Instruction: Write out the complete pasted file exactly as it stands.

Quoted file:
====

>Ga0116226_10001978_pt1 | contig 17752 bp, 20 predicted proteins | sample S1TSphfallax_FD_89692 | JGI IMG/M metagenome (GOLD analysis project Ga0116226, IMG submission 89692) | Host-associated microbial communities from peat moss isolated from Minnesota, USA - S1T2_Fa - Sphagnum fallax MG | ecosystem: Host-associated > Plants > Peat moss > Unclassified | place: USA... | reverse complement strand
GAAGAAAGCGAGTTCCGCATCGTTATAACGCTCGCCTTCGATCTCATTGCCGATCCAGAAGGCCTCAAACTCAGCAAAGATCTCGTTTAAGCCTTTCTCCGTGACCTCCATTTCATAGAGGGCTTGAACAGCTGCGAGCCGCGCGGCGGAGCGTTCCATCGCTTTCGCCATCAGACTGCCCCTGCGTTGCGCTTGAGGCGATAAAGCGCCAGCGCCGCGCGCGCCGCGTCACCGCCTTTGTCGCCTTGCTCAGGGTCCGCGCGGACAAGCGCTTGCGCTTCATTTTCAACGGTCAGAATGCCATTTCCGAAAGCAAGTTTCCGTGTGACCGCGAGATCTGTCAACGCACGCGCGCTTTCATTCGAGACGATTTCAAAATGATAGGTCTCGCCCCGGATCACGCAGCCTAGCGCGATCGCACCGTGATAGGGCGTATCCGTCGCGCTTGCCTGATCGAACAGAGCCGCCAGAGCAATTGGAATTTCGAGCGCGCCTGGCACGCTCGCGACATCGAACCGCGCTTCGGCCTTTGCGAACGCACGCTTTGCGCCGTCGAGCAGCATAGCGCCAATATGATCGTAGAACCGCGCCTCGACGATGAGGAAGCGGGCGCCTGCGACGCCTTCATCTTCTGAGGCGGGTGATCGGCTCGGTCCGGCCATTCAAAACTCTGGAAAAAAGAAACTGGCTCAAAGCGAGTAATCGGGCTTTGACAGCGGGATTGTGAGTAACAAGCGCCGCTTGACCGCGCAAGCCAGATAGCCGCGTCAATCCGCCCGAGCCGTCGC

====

>Ga0116226_10001978_pt1 | contig 17752 bp, 20 predicted proteins | sample S1TSphfallax_FD_89692 | JGI IMG/M metagenome (GOLD analysis project Ga0116226, IMG submission 89692) | Host-associated microbial communities from peat moss isolated from Minnesota, USA - S1T2_Fa - Sphagnum fallax MG | ecosystem: Host-associated > Plants > Peat moss > Unclassified | place: USA... | reverse complement strand
GAAGAAAGCGAGTTCCGCATCGTTATAACGCTCGCCTTCGATCTCATTGCCGATCCAGAAGGCCTCAAACTCAGCAAAGATCTCGTTTAAGCCTTTCTCCGTGACCTCCATTTCATAGAGGGCTTGAACAGCTGCGAGCCGCGCGGCGGAGCGTTCCATCGCTTTCGCCATCAGACTGCCCCTGCGTTGCGCTTGAGGCGATAAAGCGCCAGCGCCGCGCGCGCCGCGTCACCGCCTTTGTCGCCTTGCTCAGGGTCCGCGCGGACAAGCGCTTGCGCTTCATTTTCAACGGTCAGAATGCCATTTCCGAAAGCAAGTTTCCGTGTGACCGCGAGATCTGTCAACGCACGCGCGCTTTCATTCGAGACGATTTCAAAATGATAGGTCTCGCCCCGGATCACGCAGCCTAGCGCGATCGCACCGTGATAGGGCGTATCCGTCGCGCTTGCCTGATCGAACAGAGCCGCCAGAGCAATTGGAATTTCGAGCGCGCCTGGCACGCTCGCGACATCGAACCGCGCTTCGGCCTTTGCGAACGCACGCTTTGCGCCGTCGAGCAGCATAGCGCCAATATGATCGTAGAACCGCGCCTCGACGATGAGGAAGCGGGCGCCTGCGACGCCTTCATCTTCTGAGGCGGGTGATCGGCTCGGTCCGGCCATTCAAAACTCTGGAAAAAAGAAACTGGCTCAAAGCGAGTAATCGGGCTTTGACAGCGGGATTGTGAGTAACAAGCGCCGCTTGACCGCGCAAGCCAGATAGCCGCGTCAATCCGCCCGAGCCGTCGC